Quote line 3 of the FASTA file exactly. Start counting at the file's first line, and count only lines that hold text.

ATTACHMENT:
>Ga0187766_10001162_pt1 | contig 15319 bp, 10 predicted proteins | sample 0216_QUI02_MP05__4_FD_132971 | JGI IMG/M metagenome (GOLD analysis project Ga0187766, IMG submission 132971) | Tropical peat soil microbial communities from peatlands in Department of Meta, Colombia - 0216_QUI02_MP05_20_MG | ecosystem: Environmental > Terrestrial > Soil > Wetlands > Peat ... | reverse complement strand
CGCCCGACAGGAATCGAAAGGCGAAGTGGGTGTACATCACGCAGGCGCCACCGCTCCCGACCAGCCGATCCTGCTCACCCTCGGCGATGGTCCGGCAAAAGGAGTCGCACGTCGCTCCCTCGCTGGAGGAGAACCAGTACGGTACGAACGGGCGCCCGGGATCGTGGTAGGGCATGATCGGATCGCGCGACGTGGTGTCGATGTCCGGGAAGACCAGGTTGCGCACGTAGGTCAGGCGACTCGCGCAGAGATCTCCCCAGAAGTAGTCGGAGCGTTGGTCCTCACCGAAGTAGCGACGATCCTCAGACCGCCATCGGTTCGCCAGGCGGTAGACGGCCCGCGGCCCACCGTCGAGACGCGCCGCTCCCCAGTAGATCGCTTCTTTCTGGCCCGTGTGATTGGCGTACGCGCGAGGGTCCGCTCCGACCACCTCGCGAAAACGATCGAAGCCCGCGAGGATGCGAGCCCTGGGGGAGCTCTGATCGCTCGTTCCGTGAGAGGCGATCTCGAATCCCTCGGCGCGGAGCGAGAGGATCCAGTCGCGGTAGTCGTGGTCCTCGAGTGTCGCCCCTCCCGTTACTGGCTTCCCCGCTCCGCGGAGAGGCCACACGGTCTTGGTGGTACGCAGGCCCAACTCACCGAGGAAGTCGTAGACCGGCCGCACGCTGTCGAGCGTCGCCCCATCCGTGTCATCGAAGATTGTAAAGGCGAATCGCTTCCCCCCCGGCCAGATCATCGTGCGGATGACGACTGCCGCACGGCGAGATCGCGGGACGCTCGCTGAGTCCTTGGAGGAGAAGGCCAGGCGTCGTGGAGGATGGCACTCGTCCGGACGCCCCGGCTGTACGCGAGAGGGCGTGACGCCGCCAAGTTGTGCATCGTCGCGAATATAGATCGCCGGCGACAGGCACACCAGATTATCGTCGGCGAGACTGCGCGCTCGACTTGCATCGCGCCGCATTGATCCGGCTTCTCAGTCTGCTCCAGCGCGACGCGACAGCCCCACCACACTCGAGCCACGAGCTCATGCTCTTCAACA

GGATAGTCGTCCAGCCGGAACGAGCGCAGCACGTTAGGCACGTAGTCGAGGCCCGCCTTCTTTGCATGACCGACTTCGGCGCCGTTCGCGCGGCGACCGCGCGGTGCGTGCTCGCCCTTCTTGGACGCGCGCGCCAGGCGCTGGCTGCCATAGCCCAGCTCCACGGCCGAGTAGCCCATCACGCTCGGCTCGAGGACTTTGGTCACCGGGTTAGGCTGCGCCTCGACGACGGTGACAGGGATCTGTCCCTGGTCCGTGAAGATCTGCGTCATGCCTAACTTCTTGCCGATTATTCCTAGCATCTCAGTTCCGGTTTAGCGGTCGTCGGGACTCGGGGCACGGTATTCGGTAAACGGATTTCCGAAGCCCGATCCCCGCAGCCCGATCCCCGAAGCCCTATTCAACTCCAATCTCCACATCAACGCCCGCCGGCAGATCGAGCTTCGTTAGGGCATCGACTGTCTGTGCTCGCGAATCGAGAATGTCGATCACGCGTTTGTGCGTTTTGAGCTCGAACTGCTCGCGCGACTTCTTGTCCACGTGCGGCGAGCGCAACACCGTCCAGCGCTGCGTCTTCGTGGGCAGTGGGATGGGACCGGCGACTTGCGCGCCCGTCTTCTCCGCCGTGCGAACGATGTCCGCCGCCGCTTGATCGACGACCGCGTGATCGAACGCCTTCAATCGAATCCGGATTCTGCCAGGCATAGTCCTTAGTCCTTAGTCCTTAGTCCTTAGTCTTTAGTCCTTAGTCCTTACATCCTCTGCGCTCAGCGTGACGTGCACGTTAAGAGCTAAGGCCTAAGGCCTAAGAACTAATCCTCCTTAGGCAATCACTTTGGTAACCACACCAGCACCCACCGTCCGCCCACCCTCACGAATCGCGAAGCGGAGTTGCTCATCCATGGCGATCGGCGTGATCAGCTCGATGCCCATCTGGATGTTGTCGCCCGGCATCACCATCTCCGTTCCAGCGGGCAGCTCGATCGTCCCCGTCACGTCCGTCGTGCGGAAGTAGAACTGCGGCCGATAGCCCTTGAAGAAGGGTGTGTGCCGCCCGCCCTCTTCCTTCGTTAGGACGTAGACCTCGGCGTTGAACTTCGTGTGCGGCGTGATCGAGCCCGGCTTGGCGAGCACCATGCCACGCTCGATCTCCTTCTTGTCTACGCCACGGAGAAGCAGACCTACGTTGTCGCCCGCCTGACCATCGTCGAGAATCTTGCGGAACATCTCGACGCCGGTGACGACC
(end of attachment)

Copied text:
GGATAGTCGTCCAGCCGGAACGAGCGCAGCACGTTAGGCACGTAGTCGAGGCCCGCCTTCTTTGCATGACCGACTTCGGCGCCGTTCGCGCGGCGACCGCGCGGTGCGTGCTCGCCCTTCTTGGACGCGCGCGCCAGGCGCTGGCTGCCATAGCCCAGCTCCACGGCCGAGTAGCCCATCACGCTCGGCTCGAGGACTTTGGTCACCGGGTTAGGCTGCGCCTCGACGACGGTGACAGGGATCTGTCCCTGGTCCGTGAAGATCTGCGTCATGCCTAACTTCTTGCCGATTATTCCTAGCATCTCAGTTCCGGTTTAGCGGTCGTCGGGACTCGGGGCACGGTATTCGGTAAACGGATTTCCGAAGCCCGATCCCCGCAGCCCGATCCCCGAAGCCCTATTCAACTCCAATCTCCACATCAACGCCCGCCGGCAGATCGAGCTTCGTTAGGGCATCGACTGTCTGTGCTCGCGAATCGAGAATGTCGATCACGCGTTTGTGCGTTTTGAGCTCGAACTGCTCGCGCGACTTCTTGTCCACGTGCGGCGAGCGCAACACCGTCCAGCGCTGCGTCTTCGTGGGCAGTGGGATGGGACCGGCGACTTGCGCGCCCGTCTTCTCCGCCGTGCGAACGATGTCCGCCGCCGCTTGATCGACGACCGCGTGATCGAACGCCTTCAATCGAATCCGGATTCTGCCAGGCATAGTCCTTAGTCCTTAGTCCTTAGTCCTTAGTCTTTAGTCCTTAGTCCTTACATCCTCTGCGCTCAGCGTGACGTGCACGTTAAGAGCTAAGGCCTAAGGCCTAAGAACTAATCCTCCTTAGGCAATCACTTTGGTAACCACACCAGCACCCACCGTCCGCCCACCCTCACGAATCGCGAAGCGGAGTTGCTCATCCATGGCGATCGGCGTGATCAGCTCGATGCCCATCTGGATGTTGTCGCCCGGCATCACCATCTCCGTTCCAGCGGGCAGCTCGATCGTCCCCGTCACGTCCGTCGTGCGGAAGTAGAACTGCGGCCGATAGCCCTTGAAGAAGGGTGTGTGCCGCCCGCCCTCTTCCTTCGTTAGGACGTAGACCTCGGCGTTGAACTTCGTGTGCGGCGTGATCGAGCCCGGCTTGGCGAGCACCATGCCACGCTCGATCTCCTTCTTGTCTACGCCACGGAGAAGCAGACCTACGTTGTCGCCCGCCTGACCATCGTCGAGAATCTTGCGGAACATCTCGACGCCGGTGACGACC